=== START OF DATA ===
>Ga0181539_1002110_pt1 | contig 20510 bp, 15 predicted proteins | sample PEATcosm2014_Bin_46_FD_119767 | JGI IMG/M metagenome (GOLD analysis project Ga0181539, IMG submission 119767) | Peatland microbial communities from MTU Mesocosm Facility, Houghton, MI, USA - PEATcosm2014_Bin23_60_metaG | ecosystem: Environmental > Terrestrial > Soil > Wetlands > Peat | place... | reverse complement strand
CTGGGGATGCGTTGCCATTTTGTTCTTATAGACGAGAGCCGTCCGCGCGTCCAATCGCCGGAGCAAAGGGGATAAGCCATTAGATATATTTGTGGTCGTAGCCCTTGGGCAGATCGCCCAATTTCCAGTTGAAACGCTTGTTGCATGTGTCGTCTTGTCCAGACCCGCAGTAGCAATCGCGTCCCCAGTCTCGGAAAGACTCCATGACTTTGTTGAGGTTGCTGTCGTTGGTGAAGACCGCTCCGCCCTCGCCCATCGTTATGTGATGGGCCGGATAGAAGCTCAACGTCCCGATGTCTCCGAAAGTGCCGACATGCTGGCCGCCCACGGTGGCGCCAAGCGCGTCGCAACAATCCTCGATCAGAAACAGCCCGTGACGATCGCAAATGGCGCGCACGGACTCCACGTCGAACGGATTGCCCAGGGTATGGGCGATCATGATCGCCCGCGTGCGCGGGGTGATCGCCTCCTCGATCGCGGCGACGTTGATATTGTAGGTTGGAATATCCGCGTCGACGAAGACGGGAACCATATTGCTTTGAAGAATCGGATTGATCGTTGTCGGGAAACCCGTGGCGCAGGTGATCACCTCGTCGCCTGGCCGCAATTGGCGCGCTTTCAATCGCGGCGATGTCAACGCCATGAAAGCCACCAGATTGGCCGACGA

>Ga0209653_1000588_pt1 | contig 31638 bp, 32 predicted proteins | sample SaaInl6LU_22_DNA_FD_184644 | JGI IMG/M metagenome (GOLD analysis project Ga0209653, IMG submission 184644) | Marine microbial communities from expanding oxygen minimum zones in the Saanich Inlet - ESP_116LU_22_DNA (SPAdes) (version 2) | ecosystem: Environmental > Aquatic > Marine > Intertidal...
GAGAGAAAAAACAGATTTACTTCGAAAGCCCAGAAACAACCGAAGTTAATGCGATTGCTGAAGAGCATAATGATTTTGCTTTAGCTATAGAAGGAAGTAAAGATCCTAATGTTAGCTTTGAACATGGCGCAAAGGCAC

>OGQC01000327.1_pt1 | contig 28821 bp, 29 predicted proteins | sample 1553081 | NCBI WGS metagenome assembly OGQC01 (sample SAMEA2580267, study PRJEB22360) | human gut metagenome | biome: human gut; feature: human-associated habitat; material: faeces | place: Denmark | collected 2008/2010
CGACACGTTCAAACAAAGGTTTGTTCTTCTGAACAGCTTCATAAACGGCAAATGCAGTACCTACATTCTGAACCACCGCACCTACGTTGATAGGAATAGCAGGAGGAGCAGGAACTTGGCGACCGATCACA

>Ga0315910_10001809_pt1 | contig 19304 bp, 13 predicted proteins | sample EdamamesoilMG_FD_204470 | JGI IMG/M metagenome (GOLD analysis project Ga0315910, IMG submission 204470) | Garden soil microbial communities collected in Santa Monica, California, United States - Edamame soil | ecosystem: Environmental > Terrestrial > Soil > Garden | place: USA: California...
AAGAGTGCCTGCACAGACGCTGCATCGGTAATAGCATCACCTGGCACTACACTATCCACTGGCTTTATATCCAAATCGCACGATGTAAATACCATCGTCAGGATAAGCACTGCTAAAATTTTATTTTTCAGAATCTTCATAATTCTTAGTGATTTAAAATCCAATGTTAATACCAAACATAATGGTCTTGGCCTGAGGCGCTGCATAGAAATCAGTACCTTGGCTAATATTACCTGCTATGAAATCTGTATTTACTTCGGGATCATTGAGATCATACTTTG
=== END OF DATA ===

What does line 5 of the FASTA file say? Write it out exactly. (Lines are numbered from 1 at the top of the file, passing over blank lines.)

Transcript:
>OGQC01000327.1_pt1 | contig 28821 bp, 29 predicted proteins | sample 1553081 | NCBI WGS metagenome assembly OGQC01 (sample SAMEA2580267, study PRJEB22360) | human gut metagenome | biome: human gut; feature: human-associated habitat; material: faeces | place: Denmark | collected 2008/2010